London: Capesize rates may have stopped their freefall, but market sources tell Splash that early redeliveries of vessels continue to put pressure on period rates.
Anecdotal reports in the market say there has been a considerable number of capes coming back to owners since January, which will continue for at least the next few weeks.
Most of these vessels were fixed on one-year period charters during the first four months of last year, when rates averaged $25,000 daily, but are now re-entering the market early. This is adding to oversupply and putting pressure on current period rates – to the benefit of charterers.
Brokers told Splash that premature redelivery is not a new phenomenon, but does put pressure on owners to recoup costs. Standard trading practice dictates that if a vessel is returned to owners before the minimum duration of its charter, it is the owner’s obligation to mitigate the loss for the remaining period of the contract.
Some unscrupulous charterers in Asia are using this to their advantage, challenging owners to take them to court in their own jurisdiction.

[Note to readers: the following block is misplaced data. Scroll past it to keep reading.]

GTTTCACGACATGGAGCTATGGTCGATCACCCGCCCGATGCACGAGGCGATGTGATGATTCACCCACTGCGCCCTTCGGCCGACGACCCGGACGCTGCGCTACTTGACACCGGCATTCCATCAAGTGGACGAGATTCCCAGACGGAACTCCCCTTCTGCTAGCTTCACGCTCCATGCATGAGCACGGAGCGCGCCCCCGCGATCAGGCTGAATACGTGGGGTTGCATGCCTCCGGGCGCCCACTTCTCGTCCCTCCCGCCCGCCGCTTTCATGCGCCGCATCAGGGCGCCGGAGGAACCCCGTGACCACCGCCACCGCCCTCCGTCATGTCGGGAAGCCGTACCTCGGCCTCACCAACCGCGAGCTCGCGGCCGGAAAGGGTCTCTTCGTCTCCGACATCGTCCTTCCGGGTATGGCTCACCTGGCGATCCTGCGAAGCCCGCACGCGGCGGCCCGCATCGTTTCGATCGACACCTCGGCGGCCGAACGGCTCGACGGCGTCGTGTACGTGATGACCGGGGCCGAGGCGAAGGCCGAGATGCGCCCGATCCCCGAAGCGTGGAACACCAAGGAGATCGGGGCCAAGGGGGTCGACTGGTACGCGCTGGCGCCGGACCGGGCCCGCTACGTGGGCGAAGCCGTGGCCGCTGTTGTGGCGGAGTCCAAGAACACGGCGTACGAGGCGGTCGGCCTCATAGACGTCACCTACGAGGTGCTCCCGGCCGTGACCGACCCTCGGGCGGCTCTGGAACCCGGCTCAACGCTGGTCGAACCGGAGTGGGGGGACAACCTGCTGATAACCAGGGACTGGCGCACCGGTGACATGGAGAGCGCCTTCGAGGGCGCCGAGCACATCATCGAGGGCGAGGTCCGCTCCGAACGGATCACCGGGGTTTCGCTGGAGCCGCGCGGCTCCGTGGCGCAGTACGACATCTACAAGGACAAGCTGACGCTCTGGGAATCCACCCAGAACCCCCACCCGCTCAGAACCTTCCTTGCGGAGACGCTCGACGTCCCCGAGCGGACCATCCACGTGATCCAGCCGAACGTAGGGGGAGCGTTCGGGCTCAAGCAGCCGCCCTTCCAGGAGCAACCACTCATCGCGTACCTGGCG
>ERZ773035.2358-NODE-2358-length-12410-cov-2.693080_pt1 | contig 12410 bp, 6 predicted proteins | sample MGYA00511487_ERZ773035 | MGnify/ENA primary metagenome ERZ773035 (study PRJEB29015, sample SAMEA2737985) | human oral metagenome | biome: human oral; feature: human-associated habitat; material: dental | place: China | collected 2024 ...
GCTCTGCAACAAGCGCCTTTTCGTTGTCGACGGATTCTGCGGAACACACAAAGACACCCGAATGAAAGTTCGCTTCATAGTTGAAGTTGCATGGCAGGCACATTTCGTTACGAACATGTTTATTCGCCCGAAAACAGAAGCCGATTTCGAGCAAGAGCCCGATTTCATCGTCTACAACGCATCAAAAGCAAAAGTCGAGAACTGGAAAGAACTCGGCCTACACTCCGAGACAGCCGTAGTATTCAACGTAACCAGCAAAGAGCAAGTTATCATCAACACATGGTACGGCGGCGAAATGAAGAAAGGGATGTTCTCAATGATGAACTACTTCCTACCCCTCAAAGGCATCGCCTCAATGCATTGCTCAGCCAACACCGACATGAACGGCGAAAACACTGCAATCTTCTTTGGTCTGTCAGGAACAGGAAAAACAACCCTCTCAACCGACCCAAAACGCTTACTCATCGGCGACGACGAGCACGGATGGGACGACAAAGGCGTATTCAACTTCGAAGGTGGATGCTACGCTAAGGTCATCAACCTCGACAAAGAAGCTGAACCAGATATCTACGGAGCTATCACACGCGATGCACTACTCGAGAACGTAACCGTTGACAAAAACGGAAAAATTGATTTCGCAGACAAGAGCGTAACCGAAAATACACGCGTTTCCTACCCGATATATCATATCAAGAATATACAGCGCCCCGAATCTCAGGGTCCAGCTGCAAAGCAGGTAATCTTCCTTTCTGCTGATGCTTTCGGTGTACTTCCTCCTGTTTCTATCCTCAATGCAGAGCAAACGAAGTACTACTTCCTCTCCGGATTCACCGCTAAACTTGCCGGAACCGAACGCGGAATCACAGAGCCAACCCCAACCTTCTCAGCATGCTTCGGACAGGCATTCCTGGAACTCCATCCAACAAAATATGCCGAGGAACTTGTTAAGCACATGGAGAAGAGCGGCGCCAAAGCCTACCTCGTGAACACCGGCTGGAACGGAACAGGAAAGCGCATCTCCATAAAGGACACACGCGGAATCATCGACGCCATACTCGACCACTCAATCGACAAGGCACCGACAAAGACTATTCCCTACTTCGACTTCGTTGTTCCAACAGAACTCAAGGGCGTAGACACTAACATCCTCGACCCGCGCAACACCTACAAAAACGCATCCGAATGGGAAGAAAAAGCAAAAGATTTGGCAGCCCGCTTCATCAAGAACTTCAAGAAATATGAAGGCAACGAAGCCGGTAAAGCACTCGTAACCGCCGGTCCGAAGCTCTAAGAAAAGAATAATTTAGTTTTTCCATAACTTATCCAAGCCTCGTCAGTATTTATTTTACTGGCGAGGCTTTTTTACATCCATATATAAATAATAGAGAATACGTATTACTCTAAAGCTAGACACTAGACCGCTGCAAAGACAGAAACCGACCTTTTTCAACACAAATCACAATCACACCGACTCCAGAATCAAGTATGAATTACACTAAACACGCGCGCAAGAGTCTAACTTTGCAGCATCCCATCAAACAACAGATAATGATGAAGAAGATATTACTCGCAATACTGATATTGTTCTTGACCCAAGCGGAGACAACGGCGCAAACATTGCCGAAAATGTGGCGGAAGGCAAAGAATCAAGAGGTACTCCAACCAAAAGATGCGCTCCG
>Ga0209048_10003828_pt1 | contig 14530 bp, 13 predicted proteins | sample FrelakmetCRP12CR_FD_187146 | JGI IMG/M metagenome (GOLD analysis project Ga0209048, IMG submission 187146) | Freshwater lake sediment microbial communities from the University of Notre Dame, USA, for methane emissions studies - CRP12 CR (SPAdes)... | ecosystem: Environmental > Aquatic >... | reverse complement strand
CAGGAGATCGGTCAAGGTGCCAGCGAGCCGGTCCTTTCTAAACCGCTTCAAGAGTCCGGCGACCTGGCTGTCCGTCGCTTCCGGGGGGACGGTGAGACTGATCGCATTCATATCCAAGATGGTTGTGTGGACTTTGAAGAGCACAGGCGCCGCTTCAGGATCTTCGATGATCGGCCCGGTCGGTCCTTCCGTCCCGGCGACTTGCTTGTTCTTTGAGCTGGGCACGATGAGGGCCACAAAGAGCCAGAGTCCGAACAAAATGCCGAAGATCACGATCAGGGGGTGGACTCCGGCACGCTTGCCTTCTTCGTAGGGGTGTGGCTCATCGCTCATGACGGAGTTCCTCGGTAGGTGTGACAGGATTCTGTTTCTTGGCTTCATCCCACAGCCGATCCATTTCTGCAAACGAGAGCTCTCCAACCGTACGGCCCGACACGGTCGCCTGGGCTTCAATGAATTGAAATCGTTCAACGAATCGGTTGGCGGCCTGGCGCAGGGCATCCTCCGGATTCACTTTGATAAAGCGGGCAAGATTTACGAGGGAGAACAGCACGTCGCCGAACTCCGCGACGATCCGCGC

For an example of the truly dire rates being seen in the cape market, look no further than the fixture of the China Pride (177,856 dwt, built 2009), which was fixed this week.
The CMT-operated vessel was fixed to Cargill for a short trans-Atlantic round-trip for a mere $3,600 daily (delivery Rotterdam on March 21/22; redelivery Skaw-Cape Passero). The daily breakeven rates for capes is around $8,500 per day.
This week, period rates for capesize vessels are around the $9,500 mark for a 1-year charter, down from around $29,000/day a year ago.
Nevertheless, the Baltic Cape Index has grown slowly but surely over the past couple of days, from 357 points on Wednesday to 423 points today.
“You won’t see many long-term timecharters right now,” one broker at a major London shop told Splash today. “No owner will want to lock in such low rates. They’d rather lay up.” Around six or seven capes are thought to have already been laid up in Asia.
Owners may face more difficult decisions than whether to lay-up, Splash heard. “Owners with young capes of around 15 years old that have special surveys approaching are very very very tempted to scrap, rather than lay the vessel up and ask the banks for more money to do the special survey,” the broker continued.
A 15-year-old cape was scrapped in February, one of only three such vessels to be scrapped since 2000.